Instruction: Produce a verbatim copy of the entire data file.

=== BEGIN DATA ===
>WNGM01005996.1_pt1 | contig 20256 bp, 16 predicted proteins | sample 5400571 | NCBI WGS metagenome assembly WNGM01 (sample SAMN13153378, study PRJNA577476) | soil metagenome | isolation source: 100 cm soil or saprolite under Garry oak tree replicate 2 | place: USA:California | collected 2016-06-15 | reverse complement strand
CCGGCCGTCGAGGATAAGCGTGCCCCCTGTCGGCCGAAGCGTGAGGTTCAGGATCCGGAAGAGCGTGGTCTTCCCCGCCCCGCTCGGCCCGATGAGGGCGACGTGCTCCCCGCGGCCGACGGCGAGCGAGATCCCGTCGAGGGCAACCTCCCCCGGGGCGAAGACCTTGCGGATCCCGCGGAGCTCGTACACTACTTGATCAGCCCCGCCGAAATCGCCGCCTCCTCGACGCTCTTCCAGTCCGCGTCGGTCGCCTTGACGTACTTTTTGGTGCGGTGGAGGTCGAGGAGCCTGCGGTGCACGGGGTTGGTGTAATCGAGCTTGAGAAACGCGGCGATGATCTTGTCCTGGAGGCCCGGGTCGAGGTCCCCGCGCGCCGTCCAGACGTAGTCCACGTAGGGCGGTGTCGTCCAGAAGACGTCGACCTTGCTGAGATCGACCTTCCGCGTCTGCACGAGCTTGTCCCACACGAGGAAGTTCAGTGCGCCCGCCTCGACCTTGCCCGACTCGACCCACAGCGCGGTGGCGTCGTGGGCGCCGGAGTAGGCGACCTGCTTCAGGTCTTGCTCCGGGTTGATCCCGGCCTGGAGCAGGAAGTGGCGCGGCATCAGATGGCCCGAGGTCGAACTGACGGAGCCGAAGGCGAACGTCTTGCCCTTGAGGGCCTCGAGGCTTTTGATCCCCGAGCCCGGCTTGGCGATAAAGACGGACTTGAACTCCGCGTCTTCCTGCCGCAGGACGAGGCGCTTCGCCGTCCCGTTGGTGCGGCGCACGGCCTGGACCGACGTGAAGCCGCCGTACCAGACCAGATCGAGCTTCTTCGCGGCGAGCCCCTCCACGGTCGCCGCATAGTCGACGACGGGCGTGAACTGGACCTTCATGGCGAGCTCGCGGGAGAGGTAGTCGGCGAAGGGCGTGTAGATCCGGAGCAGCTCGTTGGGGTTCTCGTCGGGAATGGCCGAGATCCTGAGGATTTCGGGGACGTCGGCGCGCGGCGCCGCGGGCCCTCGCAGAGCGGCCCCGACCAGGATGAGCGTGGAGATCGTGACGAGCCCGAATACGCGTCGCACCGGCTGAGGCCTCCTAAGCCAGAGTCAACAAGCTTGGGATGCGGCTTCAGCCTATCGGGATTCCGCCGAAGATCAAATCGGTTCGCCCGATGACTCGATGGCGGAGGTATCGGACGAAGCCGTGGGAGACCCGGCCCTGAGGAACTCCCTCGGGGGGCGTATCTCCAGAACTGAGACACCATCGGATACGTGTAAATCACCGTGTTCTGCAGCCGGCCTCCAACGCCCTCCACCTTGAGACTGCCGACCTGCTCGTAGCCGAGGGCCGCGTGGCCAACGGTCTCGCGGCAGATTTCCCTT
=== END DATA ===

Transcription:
>WNGM01005996.1_pt1 | contig 20256 bp, 16 predicted proteins | sample 5400571 | NCBI WGS metagenome assembly WNGM01 (sample SAMN13153378, study PRJNA577476) | soil metagenome | isolation source: 100 cm soil or saprolite under Garry oak tree replicate 2 | place: USA:California | collected 2016-06-15 | reverse complement strand
CCGGCCGTCGAGGATAAGCGTGCCCCCTGTCGGCCGAAGCGTGAGGTTCAGGATCCGGAAGAGCGTGGTCTTCCCCGCCCCGCTCGGCCCGATGAGGGCGACGTGCTCCCCGCGGCCGACGGCGAGCGAGATCCCGTCGAGGGCAACCTCCCCCGGGGCGAAGACCTTGCGGATCCCGCGGAGCTCGTACACTACTTGATCAGCCCCGCCGAAATCGCCGCCTCCTCGACGCTCTTCCAGTCCGCGTCGGTCGCCTTGACGTACTTTTTGGTGCGGTGGAGGTCGAGGAGCCTGCGGTGCACGGGGTTGGTGTAATCGAGCTTGAGAAACGCGGCGATGATCTTGTCCTGGAGGCCCGGGTCGAGGTCCCCGCGCGCCGTCCAGACGTAGTCCACGTAGGGCGGTGTCGTCCAGAAGACGTCGACCTTGCTGAGATCGACCTTCCGCGTCTGCACGAGCTTGTCCCACACGAGGAAGTTCAGTGCGCCCGCCTCGACCTTGCCCGACTCGACCCACAGCGCGGTGGCGTCGTGGGCGCCGGAGTAGGCGACCTGCTTCAGGTCTTGCTCCGGGTTGATCCCGGCCTGGAGCAGGAAGTGGCGCGGCATCAGATGGCCCGAGGTCGAACTGACGGAGCCGAAGGCGAACGTCTTGCCCTTGAGGGCCTCGAGGCTTTTGATCCCCGAGCCCGGCTTGGCGATAAAGACGGACTTGAACTCCGCGTCTTCCTGCCGCAGGACGAGGCGCTTCGCCGTCCCGTTGGTGCGGCGCACGGCCTGGACCGACGTGAAGCCGCCGTACCAGACCAGATCGAGCTTCTTCGCGGCGAGCCCCTCCACGGTCGCCGCATAGTCGACGACGGGCGTGAACTGGACCTTCATGGCGAGCTCGCGGGAGAGGTAGTCGGCGAAGGGCGTGTAGATCCGGAGCAGCTCGTTGGGGTTCTCGTCGGGAATGGCCGAGATCCTGAGGATTTCGGGGACGTCGGCGCGCGGCGCCGCGGGCCCTCGCAGAGCGGCCCCGACCAGGATGAGCGTGGAGATCGTGACGAGCCCGAATACGCGTCGCACCGGCTGAGGCCTCCTAAGCCAGAGTCAACAAGCTTGGGATGCGGCTTCAGCCTATCGGGATTCCGCCGAAGATCAAATCGGTTCGCCCGATGACTCGATGGCGGAGGTATCGGACGAAGCCGTGGGAGACCCGGCCCTGAGGAACTCCCTCGGGGGGCGTATCTCCAGAACTGAGACACCATCGGATACGTGTAAATCACCGTGTTCTGCAGCCGGCCTCCAACGCCCTCCACCTTGAGACTGCCGACCTGCTCGTAGCCGAGGGCCGCGTGGCCAACGGTCTCGCGGCAGATTTCCCTT